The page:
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Editor’s Note: This post originally appeared on the Denver Seminary Blog one year ago, on Valentine’s Day.

Today is St. Valentine’s Day. This morning I was reading from Common Prayer: A Liturgy for Ordinary Radicals, which has daily scripture readings and prayers, as well as short vignettes of Christian witness in the past.

Today’s entry about Valentine of Rome (d. 269): “A Christian priest in Rome, Valentine was known for assisting Christians persecuted under Claudius II. After being caught marrying Christian couples and helping Christians escape the persecution, Valentine was arrested and imprisoned. Although Emperor Claudius originally liked Valentine, he was condemned to death when he tried to convert the emperor. Valentine was beaten with stones, clubbed, and, finally, beheaded on February 14, 269. In the year 496, February 14 was named a day of celebration in Valentine’s honor. He has since become the patron saint of engaged couples, beekeepers, happy marriages, lovers, travelers. Young people, and greetings.” (p. 145)

Of course, this paragraph changes how one might look at St. Valentine’s Day, as it takes the concept of love behind this day to its roots of service to the marginalized and persecuted. We can trivialize this example of self-sacrifice with our cards and the like—all in good fun, of course, and well-intentioned. Valentine points us to love in a deep way, which might come at great cost. The objects of our love, to take his life as a model, are not to be limited to the loved ones of our families or the person whom we have romantic ties (although this is a direct application of what did). The millions of undocumented and documented immigrants in our midst also are to be the objects of our commitments and affections. This, too, would be an application of Valentine’s ministry and life. Perhaps we can reformulate and broaden our view of St. Valentine’s Day to include loving in concrete ways the stranger in our midst.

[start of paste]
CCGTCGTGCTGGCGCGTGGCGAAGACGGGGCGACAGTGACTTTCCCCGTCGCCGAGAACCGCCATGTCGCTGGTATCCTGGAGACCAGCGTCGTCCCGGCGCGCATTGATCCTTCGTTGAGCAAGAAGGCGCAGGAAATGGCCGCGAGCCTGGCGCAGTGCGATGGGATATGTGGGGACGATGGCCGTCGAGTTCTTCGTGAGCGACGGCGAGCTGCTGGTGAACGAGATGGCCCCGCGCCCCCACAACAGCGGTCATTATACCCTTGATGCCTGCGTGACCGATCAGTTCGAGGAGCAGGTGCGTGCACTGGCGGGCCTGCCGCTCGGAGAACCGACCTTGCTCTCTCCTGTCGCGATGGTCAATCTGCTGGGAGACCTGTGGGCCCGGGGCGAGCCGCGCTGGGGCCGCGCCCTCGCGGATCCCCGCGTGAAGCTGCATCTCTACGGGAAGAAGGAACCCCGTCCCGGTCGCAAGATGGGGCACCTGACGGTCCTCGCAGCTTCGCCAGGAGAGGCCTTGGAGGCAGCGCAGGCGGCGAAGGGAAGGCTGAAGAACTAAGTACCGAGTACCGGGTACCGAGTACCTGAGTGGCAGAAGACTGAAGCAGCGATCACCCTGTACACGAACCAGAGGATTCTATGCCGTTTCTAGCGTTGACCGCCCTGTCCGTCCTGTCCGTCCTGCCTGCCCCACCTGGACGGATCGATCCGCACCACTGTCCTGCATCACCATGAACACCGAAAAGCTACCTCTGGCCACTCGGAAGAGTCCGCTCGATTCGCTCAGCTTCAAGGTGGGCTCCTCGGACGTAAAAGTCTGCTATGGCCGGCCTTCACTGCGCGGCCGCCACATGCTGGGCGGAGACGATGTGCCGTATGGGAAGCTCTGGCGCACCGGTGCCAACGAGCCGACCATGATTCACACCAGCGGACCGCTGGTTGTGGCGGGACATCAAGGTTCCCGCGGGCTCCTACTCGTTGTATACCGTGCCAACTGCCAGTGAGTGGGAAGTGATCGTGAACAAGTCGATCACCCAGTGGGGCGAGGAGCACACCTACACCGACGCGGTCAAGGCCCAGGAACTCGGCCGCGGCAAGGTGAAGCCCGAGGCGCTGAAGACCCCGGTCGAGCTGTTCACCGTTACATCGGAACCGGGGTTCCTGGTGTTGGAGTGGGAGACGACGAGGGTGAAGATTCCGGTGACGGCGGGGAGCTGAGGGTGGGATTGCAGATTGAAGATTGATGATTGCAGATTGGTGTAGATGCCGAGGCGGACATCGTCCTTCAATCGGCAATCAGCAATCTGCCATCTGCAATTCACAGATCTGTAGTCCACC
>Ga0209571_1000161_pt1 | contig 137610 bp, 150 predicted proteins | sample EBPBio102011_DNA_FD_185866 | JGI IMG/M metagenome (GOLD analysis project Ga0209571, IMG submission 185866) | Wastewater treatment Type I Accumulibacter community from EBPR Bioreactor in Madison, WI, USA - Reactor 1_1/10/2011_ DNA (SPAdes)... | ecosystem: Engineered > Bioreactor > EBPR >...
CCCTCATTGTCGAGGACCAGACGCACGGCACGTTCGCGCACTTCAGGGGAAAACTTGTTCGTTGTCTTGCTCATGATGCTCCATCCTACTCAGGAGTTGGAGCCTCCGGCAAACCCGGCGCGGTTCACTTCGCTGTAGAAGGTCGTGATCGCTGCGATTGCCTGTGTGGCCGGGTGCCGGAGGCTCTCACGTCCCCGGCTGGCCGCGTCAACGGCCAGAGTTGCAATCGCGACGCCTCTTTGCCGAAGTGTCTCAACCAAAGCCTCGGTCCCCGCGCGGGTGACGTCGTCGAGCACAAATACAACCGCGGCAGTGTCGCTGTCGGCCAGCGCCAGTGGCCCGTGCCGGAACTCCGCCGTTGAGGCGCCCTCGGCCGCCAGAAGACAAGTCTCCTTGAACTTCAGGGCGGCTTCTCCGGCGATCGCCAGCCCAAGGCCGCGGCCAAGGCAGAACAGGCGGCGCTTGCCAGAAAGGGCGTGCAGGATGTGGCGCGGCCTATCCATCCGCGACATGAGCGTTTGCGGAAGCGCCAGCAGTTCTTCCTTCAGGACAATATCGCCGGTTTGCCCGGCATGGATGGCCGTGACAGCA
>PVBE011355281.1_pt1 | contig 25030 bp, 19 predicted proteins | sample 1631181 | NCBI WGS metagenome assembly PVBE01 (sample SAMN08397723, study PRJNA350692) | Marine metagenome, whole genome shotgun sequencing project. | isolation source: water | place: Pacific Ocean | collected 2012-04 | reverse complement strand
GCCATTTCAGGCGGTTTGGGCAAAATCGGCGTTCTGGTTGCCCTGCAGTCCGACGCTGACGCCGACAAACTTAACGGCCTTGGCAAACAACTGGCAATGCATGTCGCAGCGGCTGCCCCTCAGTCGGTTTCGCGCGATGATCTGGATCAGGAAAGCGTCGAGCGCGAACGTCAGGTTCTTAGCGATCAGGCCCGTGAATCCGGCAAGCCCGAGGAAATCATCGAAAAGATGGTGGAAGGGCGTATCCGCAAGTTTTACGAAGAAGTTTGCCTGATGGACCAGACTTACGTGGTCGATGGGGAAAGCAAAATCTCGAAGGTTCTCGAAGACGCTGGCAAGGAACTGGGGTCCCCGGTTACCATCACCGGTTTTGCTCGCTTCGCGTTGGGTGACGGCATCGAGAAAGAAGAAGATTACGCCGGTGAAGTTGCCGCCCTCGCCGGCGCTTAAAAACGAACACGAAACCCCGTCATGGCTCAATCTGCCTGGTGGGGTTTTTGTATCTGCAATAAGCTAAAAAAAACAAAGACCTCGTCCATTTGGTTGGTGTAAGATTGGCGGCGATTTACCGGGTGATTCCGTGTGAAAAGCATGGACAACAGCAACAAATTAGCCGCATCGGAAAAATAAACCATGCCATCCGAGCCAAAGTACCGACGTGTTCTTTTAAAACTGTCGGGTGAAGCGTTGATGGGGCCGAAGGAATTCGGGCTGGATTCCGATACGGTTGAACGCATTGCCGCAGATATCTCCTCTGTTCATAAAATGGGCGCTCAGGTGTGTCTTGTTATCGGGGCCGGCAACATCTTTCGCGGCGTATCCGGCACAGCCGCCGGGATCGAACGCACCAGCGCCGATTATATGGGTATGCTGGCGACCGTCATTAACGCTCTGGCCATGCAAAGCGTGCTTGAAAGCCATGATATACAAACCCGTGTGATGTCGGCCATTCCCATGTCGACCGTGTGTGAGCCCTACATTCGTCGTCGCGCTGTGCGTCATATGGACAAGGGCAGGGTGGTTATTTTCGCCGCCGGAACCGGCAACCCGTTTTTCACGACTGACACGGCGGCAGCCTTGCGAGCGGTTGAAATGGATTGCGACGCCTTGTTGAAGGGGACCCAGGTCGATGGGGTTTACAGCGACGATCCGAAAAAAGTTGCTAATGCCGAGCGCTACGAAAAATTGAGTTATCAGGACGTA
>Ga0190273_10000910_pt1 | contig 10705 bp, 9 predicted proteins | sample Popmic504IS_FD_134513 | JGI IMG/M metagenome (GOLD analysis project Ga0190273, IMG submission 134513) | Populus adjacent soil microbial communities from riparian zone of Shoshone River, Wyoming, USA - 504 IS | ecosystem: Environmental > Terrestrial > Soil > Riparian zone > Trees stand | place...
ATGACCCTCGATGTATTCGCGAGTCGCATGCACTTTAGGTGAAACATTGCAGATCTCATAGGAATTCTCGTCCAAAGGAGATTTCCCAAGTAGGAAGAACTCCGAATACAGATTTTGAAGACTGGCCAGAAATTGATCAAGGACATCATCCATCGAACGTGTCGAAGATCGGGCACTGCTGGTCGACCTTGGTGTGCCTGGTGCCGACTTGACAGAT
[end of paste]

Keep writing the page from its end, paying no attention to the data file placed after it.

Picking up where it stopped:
M. Daniel Carroll R. (Rodas) is distinguished professor of Old Testament at Denver Seminary and the national spokesperson on immigration for the National Hispanic Christian Leadership Conference. He is the author of Christians at the Border: Immigration, the Church, and the Bible (Baker Academic, 2008). A second edition will appear this December. He obtained his ThM from Dallas Theological Seminary and his PhD from the University of Sheffield. Read his Denver Seminary blog here.

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